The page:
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HomePolicyThe (Spending) Nightmare Before Christmas

The (Spending) Nightmare Before Christmas

President Donald Trump speaks during a bicameral meeting with lawmakers working on the tax cuts in the Cabinet Meeting Room of the White House in Washington, Wednesday, Dec. 13, 2017. Attending the meeting are, from left, Rep. Kevin Brady, R-Texas; Trump; Sen. Orrin Hatch, R-Utah; Rep. John Shimkus, R-Ill., and Rep. Fred Upton, R-Mich. (AP Photo)
President Donald Trump speaks during a bicameral meeting with lawmakers working on the tax cuts in the Cabinet Meeting Room of the White House in Washington, Wednesday, Dec. 13, 2017. Attending the meeting are, from left, Rep. Kevin Brady, R-Texas; Trump; Sen. Orrin Hatch, R-Utah; Rep. John Shimkus, R-Ill., and Rep. Fred Upton, R-Mich. (AP Photo)

President Donald Trump speaks during a bicameral meeting with lawmakers working on the tax cuts in the Cabinet Meeting Room of the White House in Washington, Wednesday, Dec. 13, 2017. Attending the meeting are, from left, Rep. Kevin Brady, R-Texas; Trump; Sen. Orrin Hatch, R-Utah; Rep. John Shimkus, R-Ill., and Rep. Fred Upton, R-Mich. (AP Photo)

Yesterday’s column about “the tax nightmare before Christmas” was based on my fear that politicians will try to impose a value-added tax at some point in the not-too-distant future.

Today’s column is about the spending nightmare that is already happening. The bottom line, as expressed in this clip from a recent interview with Neil Cavuto, is that Republicans are not doing what’s right for the country.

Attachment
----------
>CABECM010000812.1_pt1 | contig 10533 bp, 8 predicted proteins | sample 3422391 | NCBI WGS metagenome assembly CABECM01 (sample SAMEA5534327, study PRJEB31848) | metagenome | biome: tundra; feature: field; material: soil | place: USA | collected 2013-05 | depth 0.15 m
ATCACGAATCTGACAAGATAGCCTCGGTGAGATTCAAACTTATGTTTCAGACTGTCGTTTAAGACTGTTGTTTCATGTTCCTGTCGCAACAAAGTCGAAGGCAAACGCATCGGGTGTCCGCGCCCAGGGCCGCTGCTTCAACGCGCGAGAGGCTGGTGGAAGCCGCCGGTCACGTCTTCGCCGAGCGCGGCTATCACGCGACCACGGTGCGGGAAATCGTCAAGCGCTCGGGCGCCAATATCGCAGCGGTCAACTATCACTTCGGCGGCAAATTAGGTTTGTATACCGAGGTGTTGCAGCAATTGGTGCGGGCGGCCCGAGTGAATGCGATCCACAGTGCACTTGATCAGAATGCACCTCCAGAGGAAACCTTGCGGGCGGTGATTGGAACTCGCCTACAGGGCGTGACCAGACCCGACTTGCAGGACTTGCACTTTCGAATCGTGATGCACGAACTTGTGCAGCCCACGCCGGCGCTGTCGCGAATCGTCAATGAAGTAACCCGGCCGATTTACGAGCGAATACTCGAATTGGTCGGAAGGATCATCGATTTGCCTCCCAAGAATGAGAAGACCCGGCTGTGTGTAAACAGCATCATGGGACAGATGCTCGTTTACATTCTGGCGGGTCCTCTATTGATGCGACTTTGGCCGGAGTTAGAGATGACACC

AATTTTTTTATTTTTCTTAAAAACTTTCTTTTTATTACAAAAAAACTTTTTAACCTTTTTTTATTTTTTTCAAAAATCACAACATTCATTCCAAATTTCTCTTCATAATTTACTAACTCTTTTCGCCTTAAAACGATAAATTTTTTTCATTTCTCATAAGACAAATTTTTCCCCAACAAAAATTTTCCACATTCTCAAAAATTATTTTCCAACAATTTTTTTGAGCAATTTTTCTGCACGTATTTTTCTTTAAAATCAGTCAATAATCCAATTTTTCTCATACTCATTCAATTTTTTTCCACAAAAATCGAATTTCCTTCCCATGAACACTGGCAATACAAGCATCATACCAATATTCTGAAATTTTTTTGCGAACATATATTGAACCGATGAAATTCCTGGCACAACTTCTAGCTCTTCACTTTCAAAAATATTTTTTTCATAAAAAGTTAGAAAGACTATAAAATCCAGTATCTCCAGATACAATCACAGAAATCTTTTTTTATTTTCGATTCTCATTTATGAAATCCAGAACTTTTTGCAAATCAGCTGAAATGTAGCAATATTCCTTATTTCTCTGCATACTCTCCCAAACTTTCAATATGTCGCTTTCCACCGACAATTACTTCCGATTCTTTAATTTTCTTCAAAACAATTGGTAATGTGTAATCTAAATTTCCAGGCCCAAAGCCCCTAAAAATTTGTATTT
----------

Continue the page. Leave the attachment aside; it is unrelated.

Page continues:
Need some evidence?

How about  what was reported today in the Hill?

Lawmakers are under pressure to get a deal to increase the budget caps and prevent automatic across-the-board spending cuts, known as sequestration. …a deal has remained elusive, with both sides battling over how much to increase both defense and nondefense spending.

Needless to say, they should be battling over how much to cut spending, not how much to increase it.

Unfortunately, the propensity to over-spend is a long-standing pattern. In an uncharacteristic episode of fiscal sanity, Congress enacted the Budget Control Actin 2011, which then led to a much-needed sequestration early in 2013.

But ever since that point, as explained back in 2015 by the New York Times, politicians have been figuring out ways to get out from under this modest bit of fiscal discipline.

They raised the spending caps at the end of 2013.

And raised the spending caps again in 2015.

In other words, GOP fecklessness isn’t anything new.

Here’s another clip from the recent Cavuto interview. I argue for spending caps with sequester enforcement.

But I confess that enacting such caps is just part of the battle. The real challenge is making sure politicians can’t wiggle out from under such fiscal constraints.

In my fantasy world, we avoid that problem by making spending restraint part of the Constitution, an approach that has been very successful for Hong Kong and Switzerland.

That doesn’t seem likely any time soon in America.